Yale shatters the cosmic distance record once again
Yale astronomers have found the farthest known galaxy in the universe — again.
Less than a year after aiding in the measurement of a galaxy 13.1 billion light years into the past, Yale Postdoctoral Associate Pascal Oesch has led an international team that includes astronomers from Yale, the Space Telescope Science Institute and the University of California-Santa Cruz to measure and spectroscopically confirm the distance of a galaxy whose light took 13.4 billion light-years to reach Earth. The findings appear in an upcoming edition of the Astrophysical Journal.
Described by its discoverers as “surprisingly bright,” the galaxy, named GN-z11, is located in the direction of the constellation of Ursa Major.
“We’ve taken a major step back in time, beyond what we’d ever expected to be able to do with Hubble. We see the galaxy at a time when the universe was only 3% of its current age, very close to the end of the so-called Dark Ages of the universe,” said Oesch.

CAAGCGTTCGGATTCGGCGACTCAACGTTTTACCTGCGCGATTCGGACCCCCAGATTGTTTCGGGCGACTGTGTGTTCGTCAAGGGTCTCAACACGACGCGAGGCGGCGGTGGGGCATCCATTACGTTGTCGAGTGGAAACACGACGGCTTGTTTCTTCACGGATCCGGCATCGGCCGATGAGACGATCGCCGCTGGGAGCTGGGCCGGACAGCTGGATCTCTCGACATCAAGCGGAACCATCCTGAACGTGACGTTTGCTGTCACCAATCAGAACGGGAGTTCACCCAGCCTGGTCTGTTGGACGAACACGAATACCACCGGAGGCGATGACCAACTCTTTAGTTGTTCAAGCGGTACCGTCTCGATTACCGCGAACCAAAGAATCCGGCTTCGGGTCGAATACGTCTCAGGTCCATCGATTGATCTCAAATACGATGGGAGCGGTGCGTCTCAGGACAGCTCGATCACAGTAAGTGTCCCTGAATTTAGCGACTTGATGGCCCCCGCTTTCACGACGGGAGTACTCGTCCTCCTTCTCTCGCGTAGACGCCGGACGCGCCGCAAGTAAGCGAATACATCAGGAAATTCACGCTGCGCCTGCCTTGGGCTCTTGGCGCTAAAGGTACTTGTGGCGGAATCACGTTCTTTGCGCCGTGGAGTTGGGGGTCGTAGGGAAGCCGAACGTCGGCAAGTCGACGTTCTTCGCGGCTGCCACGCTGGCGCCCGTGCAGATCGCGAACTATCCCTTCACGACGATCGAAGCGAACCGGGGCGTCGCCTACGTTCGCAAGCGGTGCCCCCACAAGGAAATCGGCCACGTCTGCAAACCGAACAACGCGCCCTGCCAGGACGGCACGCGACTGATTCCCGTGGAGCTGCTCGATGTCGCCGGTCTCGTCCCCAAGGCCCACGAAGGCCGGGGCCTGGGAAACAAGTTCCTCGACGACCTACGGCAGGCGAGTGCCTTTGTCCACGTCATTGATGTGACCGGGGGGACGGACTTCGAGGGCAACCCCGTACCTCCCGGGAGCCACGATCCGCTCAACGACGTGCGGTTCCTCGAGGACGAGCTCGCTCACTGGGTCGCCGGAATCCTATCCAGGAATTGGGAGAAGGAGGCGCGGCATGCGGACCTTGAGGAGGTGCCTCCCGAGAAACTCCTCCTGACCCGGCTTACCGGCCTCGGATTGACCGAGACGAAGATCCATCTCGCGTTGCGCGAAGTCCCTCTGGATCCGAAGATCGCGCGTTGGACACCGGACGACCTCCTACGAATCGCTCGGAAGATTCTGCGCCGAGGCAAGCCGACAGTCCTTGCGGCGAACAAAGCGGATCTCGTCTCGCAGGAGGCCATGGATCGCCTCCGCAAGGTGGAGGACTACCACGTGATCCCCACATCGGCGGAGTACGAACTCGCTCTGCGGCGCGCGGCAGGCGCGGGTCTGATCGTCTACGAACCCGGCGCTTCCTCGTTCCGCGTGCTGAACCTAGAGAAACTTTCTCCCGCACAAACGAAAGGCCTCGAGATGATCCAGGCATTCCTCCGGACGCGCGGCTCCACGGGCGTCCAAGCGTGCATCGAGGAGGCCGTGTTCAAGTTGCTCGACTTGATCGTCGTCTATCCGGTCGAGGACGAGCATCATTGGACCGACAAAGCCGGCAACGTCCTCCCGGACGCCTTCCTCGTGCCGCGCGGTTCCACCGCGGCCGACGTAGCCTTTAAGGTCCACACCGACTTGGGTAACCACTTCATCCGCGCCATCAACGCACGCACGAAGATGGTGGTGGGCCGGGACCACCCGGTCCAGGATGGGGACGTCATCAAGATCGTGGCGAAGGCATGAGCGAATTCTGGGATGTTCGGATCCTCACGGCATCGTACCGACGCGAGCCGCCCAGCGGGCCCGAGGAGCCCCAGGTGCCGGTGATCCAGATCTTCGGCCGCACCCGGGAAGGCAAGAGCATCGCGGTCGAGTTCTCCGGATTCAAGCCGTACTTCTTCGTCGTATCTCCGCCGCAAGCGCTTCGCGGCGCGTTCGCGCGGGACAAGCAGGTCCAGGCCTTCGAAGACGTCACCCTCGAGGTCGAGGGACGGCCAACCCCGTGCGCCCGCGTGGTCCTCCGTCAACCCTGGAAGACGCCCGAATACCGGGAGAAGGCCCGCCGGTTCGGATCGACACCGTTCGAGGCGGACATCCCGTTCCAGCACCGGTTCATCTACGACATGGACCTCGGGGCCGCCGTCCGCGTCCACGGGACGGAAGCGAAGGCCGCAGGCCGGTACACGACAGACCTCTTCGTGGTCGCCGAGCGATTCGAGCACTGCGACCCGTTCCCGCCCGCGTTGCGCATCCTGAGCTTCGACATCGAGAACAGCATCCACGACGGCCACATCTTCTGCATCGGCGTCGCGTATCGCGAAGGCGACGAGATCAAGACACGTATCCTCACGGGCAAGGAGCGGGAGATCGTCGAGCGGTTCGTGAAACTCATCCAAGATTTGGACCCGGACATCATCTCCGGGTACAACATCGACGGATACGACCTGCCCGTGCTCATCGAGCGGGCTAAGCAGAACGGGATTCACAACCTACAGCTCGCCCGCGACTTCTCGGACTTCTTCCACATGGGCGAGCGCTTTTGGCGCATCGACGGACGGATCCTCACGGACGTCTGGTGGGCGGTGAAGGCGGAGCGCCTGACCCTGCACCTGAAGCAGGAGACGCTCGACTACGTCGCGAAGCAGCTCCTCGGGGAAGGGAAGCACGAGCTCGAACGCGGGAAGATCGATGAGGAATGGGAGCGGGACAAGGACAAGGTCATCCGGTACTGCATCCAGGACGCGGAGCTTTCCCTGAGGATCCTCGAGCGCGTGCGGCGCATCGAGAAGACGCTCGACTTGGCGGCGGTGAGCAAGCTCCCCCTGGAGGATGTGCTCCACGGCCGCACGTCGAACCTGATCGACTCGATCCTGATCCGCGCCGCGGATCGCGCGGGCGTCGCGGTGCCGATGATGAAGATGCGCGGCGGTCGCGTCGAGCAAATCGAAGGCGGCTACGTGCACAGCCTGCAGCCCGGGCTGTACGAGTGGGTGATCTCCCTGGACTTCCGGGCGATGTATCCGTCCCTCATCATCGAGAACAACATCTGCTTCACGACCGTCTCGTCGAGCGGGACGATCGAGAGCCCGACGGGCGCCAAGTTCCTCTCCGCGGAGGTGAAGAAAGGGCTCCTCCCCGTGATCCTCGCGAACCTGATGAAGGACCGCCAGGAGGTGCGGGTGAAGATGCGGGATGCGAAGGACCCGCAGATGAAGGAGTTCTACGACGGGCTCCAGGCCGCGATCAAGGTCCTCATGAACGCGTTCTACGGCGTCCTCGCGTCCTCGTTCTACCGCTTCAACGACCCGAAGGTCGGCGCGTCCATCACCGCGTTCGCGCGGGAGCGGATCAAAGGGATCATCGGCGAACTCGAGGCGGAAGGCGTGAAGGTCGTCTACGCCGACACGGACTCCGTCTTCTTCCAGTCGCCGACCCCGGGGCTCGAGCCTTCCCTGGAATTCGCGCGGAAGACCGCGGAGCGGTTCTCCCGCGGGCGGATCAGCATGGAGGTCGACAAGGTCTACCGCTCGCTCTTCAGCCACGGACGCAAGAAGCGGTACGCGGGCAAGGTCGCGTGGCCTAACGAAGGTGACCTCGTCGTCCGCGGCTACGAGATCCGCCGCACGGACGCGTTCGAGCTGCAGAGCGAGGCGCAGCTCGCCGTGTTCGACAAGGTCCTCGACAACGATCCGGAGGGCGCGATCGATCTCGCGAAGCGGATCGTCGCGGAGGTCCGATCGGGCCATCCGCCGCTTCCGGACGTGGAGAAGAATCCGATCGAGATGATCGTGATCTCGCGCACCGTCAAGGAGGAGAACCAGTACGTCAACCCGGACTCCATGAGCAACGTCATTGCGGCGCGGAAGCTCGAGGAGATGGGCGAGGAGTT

“The discovery of this unexpectedly bright galaxy at such a great distance challenges some of our current theoretical models for the build-up of galaxies,” said said Pieter van Dokkum, the Sol Goldman Family Professor of Astronomy and chair of Yale’s Department of Astronomy, who is a co-author of the findings. “Larger area datasets are now needed to measure how common such bright galaxies really are so early in the history of the universe.”
The measurement builds on and uses the same techniques first developed by Yale astronomers as part of the successful 3D-HST survey, led by van Dokkum, who said the new distance record is likely to stand until the launch of NASA’s James Webb Space Telescope in 2018.
This article has been adapted from a Yale University Press Release by Jim Shelton.